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I have mac addresses in mac1.txt and mac2.txt and I wanted to do something like this:

v = File.open("/RubyDev/sort/mac1.txt",'r').each_line do |a|
      w = File.open("/RubyDev/sort/mac2.txt",'r').each_line do |b|
            if w in v
                puts w
            end
      end
end

Thanks in advance for your assistance!

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4 Answers 4

up vote 1 down vote accepted

EDIT: That first version below is actually pretty terrible. Here's a better version:

lines = []

File.open("mac1.txt",'r').each_line do |a|
  lines.push(a.rstrip!)
end

File.open("mac2.txt",'r').each_line do |b|
  if lines.include?(b.rstrip!)
    puts b
  end
end

I think what you're looking for is something like this:

File.open("mac1.txt",'r').each_line do |a|
  File.open("mac2.txt",'r').each_line do |b|
    if a == b
      puts b
    end
  end
end

Is that correct? If not, could you give more background about the issue and what you're trying to accomplish?

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Array#include isn't very efficient. The hash-based solutions are superior. Also, you don't need the bang-method in the first file. –  Mark Thomas Feb 23 '11 at 1:03
    
Both fair points. I actually hadn't even considered the hash-based comparison idea until after I saw it. I'm pretty green when it comes to Ruby myself, so I didn't know that include? was inefficient. Thanks! –  Gavin Anderegg Feb 23 '11 at 1:07
    
it's not that include? is inefficient in itself, but scanning an array for a matching element is O(n) whereas hash lookup is O(1). –  Mark Thomas Feb 23 '11 at 2:18

To get all the common lines between two files, you can use File#readlines to access all the lines in the file as an array. Keep in mind that they will still have newlines ("\n") appended, so you'll need to remove them with String#chomp. The easiest way to do this is to map the array that readlines gives you, like this:

common_macs = File.open("mac1.txt").readlines.map(&:chomp) & 
  File.open("mac2.txt").readlines.map(&:chomp)
share|improve this answer
    
Good explanation, but I don't see how it computes the common macs. –  Wayne Conrad Feb 23 '11 at 0:33
    
Whoops, that should be &. –  harbichidian Feb 23 '11 at 0:35

I am still trying to learn Ruby, so this is unlikely a good solution, but it is a possibility. It reads the contents of the first file into a hash and then checks the contents of the second against it. I think it would be reasonably efficient (well ... unless the first file is too big to fit nicely in memory).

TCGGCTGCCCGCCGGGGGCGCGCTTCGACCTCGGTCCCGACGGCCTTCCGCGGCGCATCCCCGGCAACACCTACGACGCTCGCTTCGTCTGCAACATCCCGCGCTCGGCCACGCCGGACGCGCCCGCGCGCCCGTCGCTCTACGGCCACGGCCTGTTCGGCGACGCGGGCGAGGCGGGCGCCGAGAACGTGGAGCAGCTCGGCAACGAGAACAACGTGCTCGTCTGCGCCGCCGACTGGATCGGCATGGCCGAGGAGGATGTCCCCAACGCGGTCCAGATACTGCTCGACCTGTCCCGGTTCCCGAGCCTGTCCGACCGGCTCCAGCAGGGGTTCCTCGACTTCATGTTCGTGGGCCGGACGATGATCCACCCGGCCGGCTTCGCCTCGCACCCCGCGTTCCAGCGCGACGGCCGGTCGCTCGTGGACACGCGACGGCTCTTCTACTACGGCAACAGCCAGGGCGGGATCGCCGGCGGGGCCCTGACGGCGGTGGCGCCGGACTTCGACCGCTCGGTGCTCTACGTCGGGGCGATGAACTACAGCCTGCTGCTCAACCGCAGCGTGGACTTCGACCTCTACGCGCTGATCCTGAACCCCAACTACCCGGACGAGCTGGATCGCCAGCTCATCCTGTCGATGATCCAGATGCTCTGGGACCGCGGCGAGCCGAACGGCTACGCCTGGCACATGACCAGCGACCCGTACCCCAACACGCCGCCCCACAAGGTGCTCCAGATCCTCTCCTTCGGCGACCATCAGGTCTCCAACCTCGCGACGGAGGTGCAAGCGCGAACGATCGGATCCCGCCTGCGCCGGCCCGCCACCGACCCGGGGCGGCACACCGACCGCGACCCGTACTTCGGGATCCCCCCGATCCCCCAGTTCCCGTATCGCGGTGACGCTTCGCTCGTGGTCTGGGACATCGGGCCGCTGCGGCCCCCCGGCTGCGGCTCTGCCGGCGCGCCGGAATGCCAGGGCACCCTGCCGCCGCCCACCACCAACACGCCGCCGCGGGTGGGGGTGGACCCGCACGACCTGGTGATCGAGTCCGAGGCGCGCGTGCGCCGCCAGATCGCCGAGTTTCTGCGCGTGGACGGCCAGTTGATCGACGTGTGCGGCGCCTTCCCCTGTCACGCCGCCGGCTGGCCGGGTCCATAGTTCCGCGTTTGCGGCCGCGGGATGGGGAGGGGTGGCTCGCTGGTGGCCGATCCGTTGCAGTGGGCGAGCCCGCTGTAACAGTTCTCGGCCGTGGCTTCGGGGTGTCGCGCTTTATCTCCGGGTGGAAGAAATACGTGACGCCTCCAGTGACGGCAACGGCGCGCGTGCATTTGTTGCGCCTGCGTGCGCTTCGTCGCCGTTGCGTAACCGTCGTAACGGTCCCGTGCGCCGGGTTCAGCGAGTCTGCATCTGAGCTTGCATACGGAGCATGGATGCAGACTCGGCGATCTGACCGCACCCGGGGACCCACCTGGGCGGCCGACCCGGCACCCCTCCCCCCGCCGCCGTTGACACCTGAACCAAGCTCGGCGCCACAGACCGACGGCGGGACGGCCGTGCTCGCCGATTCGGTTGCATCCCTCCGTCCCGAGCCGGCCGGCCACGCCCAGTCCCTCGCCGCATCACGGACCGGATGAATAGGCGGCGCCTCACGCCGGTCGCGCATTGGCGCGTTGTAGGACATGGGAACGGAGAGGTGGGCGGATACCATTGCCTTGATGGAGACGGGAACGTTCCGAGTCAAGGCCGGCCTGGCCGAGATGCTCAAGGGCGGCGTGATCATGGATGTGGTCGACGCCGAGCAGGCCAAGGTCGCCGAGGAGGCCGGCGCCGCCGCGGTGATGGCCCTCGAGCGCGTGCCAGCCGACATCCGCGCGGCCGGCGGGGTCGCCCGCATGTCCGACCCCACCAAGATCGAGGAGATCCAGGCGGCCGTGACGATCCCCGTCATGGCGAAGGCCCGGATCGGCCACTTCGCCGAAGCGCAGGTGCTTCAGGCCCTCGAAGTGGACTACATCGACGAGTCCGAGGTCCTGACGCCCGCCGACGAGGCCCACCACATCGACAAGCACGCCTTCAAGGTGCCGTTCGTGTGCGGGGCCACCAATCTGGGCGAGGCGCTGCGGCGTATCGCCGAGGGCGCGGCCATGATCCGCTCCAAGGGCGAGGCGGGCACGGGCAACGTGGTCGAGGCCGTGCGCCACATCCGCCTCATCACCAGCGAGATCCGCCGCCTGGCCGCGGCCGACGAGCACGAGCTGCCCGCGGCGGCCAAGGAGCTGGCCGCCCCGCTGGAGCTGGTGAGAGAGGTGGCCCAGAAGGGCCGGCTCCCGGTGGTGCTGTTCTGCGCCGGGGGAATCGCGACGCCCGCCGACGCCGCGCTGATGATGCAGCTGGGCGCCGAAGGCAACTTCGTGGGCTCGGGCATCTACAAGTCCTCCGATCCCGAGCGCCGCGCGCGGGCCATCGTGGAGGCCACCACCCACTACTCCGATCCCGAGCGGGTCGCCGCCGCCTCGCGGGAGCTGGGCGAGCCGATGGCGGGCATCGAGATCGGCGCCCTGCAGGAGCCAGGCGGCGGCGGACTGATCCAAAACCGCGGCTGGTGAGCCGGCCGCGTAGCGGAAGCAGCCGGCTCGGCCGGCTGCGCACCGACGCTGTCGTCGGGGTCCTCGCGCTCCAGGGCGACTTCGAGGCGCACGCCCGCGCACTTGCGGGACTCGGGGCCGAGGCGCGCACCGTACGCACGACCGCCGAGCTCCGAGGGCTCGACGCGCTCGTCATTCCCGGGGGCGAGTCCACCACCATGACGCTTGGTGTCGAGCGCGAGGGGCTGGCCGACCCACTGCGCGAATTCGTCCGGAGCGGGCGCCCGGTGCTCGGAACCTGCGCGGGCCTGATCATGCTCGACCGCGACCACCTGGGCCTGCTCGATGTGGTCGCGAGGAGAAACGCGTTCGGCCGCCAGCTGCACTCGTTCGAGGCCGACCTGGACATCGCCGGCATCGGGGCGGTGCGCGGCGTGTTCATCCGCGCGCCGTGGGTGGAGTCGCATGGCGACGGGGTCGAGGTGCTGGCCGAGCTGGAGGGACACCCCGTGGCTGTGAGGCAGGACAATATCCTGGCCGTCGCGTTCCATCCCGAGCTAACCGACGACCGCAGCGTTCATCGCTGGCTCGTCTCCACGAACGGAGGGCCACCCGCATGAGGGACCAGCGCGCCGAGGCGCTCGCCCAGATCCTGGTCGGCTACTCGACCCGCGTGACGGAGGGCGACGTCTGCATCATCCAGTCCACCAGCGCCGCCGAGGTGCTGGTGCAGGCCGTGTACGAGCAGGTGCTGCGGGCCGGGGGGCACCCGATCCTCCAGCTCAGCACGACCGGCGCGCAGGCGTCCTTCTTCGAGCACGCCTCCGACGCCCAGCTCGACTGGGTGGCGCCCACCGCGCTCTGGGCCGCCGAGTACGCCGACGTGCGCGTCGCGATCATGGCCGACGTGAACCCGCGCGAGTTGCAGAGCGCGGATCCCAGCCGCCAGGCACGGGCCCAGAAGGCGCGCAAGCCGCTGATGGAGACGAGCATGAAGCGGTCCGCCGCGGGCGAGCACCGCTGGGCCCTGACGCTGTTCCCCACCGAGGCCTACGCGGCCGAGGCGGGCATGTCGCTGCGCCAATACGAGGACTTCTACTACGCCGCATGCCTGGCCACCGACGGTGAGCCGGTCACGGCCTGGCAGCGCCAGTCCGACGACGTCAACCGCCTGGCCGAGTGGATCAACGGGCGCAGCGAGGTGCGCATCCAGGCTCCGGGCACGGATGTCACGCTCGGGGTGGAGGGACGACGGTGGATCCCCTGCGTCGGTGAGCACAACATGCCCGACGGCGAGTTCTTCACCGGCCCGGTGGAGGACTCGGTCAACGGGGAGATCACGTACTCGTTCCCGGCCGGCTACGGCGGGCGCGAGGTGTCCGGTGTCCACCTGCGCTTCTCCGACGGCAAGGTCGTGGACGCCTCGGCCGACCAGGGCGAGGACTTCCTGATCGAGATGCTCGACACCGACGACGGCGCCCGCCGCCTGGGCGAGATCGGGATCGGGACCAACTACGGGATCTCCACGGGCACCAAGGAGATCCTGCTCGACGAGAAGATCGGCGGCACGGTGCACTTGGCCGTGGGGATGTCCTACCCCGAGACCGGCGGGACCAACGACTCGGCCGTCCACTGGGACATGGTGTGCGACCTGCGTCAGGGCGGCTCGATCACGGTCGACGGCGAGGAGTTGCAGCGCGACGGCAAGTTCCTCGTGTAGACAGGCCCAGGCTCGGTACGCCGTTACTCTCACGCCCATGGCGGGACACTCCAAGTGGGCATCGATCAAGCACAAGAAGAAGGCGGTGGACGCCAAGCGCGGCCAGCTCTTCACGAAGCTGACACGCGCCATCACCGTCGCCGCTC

lines = Hash.new

File.open( "mac1.txt", 'r' ).each_line do |l|
    lines[l] = true
end

File.open( "mac2.txt", 'r' ).each_line do |l|
    if ( lines[l] == true )
        puts l
    end
end

Edit For completeness, here is the very succinct version as suggested in the comments by Mark Thomas with the white space removal suggested by Gavin Anderegg. Ruby is a sweet language.

lines = Hash.new
File.open( "mac1.txt", 'r' ).each_line {|l| lines[l.strip!] = true}
File.open( "mac2.txt", 'r' ).each_line {|l| puts l if lines[l.strip!]}
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1  
Not bad. Readmode is default, so you can replace the first section with File.open("mac1.txt").each_line {|l| lines[l] = true}. The second can be File.open("mac2.txt").each_line {|l| puts l if lines[l]} –  Mark Thomas Feb 23 '11 at 0:31
    
Huh! That's really neat! It still suffers from the "\n" v. "EOF" issue, though. Maybe something like this? 1: lines = Hash.new 2: File.open("mac1.txt").each_line {|l| lines[l.rstrip!] = true} 3: File.open("mac2.txt").each_line {|l| puts l if lines[l.rstrip!]} –  Gavin Anderegg Feb 23 '11 at 0:47
1  
@Gavin, I'd use lines[l.chomp] but that's just personal preference. –  Mark Thomas Feb 23 '11 at 0:54
    
@Mark, @Gavin: Thanks for the input. That's good information. I figured there was a cleaner looking solution. I really like Ruby because the solutions generally "feel" right and are still very readable. –  Mark Wilkins Feb 23 '11 at 1:43
lines = {}
File.open("mac1.txt").each_line {|l| lines[l.chomp] = true}
File.open("mac2.txt").each_line {|l| puts l if lines[l.chomp]}
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